version = "~> 2.0"

  # ๐Ÿ‘‡ Naming hell, we add a prefix to specify the var
  name = var.prod_sqs_name
  message_retention_seconds = 259200  # ๐Ÿ‘ˆ Prod messages set to 3days

  # ๐Ÿ‘‡ We tag the resource with the env
  tags = {
    env = "prod"

Three things to keep in mind:

That's where terraform workspaces shine! You can have the same definition of resources with different states.

Replicated SQS resources with terraform
Terraform replicating resources with workspaces

If you never tried I recommend you to play with it by running:

โฏ terraform workspace list
* default

โฏ terraform workspace new staging
Created and switched to workspace "staging"!

You're now on a new, empty workspace. Workspaces isolate their state,
so if you run "terraform plan" Terraform will not see any existing state
for this configuration.

โฏ terraform workspace list
* staging

Consider that every workspace has an independent state, and you can switch between workspaces by terraform workspace select <workspace-name>.

Considering you created two workspaces named staging and prod, we need to modify our directory structure a bit to keep different configs and update our file:

โ””โ”€โ”€ queues
    โ”œโ”€โ”€ workspaces # ๐Ÿ‘ˆ New directory
    โ”‚   โ”œโ”€โ”€ prod.tfvars # ๐Ÿ‘ˆ I recommend naming it after the workspace to keep it obvious
    โ”‚   โ””โ”€โ”€ staging.tfvars

And now our can be updated to be like:

provider "aws" {
  region = "us-east-1"

module "sqs" {  # ๐Ÿ‘ˆ Cleaner name
  source  = "terraform-aws-modules/sqs/aws"
  version = "~> 2.0"

  name = "${terraform.workspace}-sqs" # ๐Ÿ‘ˆ Keeping the same structure for example
  message_retention_seconds = var.message_retention_seconds

  # ๐Ÿ‘‡ We tag the resource with the env
  tags = {
    env = terraform.workspace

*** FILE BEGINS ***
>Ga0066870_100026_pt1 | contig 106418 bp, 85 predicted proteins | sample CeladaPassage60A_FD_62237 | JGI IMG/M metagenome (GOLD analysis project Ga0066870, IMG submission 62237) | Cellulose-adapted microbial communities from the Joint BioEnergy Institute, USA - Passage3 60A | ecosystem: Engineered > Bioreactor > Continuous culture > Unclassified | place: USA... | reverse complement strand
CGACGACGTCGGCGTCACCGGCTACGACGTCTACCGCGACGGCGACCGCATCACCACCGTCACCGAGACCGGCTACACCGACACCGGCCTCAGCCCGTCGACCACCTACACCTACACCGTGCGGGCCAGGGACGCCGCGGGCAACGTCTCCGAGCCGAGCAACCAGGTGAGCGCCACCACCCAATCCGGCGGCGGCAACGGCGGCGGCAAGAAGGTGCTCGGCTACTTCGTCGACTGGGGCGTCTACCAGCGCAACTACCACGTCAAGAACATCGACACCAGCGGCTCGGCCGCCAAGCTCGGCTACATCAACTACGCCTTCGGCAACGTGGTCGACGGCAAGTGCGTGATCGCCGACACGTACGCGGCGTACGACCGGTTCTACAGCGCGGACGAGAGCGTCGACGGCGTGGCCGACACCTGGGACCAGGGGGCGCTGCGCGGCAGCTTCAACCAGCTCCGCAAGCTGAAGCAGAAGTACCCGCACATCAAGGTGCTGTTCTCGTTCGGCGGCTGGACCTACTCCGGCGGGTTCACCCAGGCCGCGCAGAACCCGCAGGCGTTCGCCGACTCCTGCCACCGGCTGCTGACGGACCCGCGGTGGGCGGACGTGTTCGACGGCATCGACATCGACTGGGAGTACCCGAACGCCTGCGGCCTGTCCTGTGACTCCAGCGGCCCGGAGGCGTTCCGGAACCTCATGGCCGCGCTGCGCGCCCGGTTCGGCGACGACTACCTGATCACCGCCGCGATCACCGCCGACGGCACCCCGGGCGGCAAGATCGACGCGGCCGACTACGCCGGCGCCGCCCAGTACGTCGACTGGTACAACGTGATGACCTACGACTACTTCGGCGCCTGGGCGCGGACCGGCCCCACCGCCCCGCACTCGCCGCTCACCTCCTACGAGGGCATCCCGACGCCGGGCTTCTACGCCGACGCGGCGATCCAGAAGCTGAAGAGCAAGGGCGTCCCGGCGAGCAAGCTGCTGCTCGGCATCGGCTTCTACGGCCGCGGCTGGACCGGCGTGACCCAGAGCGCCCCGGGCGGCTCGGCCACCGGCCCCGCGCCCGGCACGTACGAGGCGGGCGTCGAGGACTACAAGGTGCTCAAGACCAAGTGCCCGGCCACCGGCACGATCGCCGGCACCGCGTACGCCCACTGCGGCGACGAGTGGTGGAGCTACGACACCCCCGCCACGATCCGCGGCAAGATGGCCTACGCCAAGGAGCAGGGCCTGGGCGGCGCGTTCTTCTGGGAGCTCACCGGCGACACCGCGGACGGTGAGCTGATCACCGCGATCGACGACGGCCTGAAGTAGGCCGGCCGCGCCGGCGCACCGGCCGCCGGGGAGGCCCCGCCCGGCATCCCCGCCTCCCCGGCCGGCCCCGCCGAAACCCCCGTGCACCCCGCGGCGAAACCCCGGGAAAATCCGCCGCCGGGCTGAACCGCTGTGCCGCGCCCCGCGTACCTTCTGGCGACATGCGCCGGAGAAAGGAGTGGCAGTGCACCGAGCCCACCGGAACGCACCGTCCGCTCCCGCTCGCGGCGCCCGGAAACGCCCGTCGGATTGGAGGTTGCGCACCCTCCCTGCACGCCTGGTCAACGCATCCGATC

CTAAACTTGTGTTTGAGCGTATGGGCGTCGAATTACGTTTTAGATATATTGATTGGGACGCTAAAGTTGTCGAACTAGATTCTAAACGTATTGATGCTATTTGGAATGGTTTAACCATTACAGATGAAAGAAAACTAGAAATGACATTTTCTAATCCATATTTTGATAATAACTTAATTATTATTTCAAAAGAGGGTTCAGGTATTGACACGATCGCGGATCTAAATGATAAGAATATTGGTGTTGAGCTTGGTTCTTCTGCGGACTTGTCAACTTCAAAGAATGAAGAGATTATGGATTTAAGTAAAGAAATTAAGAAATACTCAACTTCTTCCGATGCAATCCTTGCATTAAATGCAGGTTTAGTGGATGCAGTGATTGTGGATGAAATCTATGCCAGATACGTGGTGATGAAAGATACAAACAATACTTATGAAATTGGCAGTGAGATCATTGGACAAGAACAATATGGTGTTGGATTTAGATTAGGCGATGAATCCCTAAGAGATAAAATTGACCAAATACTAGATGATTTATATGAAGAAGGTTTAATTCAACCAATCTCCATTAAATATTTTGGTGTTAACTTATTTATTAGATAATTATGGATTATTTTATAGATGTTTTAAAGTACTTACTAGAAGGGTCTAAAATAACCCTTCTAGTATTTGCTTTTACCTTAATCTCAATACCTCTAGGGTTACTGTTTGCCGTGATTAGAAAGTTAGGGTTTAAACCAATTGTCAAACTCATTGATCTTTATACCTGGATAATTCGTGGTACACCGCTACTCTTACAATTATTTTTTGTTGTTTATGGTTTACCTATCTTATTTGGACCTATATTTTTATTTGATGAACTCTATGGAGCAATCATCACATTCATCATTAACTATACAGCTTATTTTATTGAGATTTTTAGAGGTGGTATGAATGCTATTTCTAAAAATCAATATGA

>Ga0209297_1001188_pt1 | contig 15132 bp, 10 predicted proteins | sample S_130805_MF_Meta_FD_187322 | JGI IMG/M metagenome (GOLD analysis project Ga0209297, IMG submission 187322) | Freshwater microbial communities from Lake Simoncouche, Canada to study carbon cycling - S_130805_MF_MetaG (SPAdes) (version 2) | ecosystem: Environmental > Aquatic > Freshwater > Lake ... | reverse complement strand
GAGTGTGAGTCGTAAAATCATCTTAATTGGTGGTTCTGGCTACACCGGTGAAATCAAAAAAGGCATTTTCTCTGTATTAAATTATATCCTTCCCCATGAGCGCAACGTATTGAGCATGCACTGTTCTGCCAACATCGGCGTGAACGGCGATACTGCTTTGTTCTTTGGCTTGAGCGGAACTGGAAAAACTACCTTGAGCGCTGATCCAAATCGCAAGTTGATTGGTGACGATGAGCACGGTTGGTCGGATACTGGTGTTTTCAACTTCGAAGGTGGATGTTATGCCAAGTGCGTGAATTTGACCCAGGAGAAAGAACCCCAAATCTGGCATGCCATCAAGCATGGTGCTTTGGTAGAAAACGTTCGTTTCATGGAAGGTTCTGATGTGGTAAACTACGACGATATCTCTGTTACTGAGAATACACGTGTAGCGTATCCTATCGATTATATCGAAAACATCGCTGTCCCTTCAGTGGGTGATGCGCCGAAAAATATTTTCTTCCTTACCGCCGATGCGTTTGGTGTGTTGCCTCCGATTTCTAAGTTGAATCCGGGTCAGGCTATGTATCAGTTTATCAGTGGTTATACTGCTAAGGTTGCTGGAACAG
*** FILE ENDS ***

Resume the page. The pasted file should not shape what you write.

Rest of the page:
Way better right? The biggest difference is the directory structure, where we included two new files prod.tfvars and staging.tfvars.

These files are quite simple though, see staging.tfvars:

# staging.tfvars
message_retention_seconds = 86400

and prod.tfvars:

# prod.tfvars
message_retention_seconds = 259200

And finally, the expected usage would be, for example:

โฏ terraform workspace select staging
Switched to workspace "staging".

# ๐Ÿ‘‡ Now you must use `-var-file`
terraform plan -var-file ./workspaces/staging.tfvars
terraform apply -var-file ./workspaces/staging.tfvars

Here's how the state is stored inside an S3 bucket:

terraform state saved
Terraform workspaces state stored in an S3 bucket

๐Ÿ—๐Ÿช Terraform with AWS Organizations (multi-accounts)

That's way better already, but we still have resources located in the same account, let's fix that by telling Terraform to use different accounts for managing the resources.

Terraform assumes different roles to create resources

Given that you have a nice and reusable directory structure. We just need to modify three places:

provider "aws" {
  region = "us-east-1"

  # ๐Ÿ‘‡ Identifies which role terraform should assume when planning and applying resources
  assume_role {
    role_arn = var.aws_role
    # ๐Ÿ‘† We can keep different vars per environment!


Keep in mind that doing it means terraform still stores the state in a bucket located in the root account, but any interaction with the cloud resources will assume a new role before.

Of course, you can set the aws_role var per environment:

# staging.tfvars
aws_role = "arn:aws:iam::00000000000:role/admin-role"

# prod.tfvars
aws_role = "arn:aws:iam::00000000000:role/admin-role"

โœจ And that's it! Now you have reusable terraform code spread across environments, and resources well named. Cheers! ๐Ÿป

๐Ÿ‘€ Want to see a real project?

I'm building a microservice architecture in public in a new series called the AntifragileDev while keeping the whole code open source and sharing my journey and learnings as I go.

You probably saw some references from my new project in the AWS org examples above, right? ๐Ÿ˜ I'll share everything (including costs) of keeping a microservice architecture up and running.

If that's something you're interested in, you should follow me on Twitter.

This post is part of this project, where I bring real needs, build all microservices in public, and keep them open source.

๐Ÿ‘‡ And by the way, this is the infrastructure project I meant, feel free to explore!

GitHub - guilatrova/restaurant-directory-listing-infra: Terraform infrastructure code that generates the infra for a Restaurant Listing Directory using AWS Organizations
Terraform infrastructure code that generates the infra for a Restaurant Listing Directory using AWS Organizations - GitHub - guilatrova/restaurant-directory-listing-infra: Terraform infrastructure ...

  • LinkedIn
  • Tumblr
  • Reddit
  • Google+
  • Pinterest
  • Pocket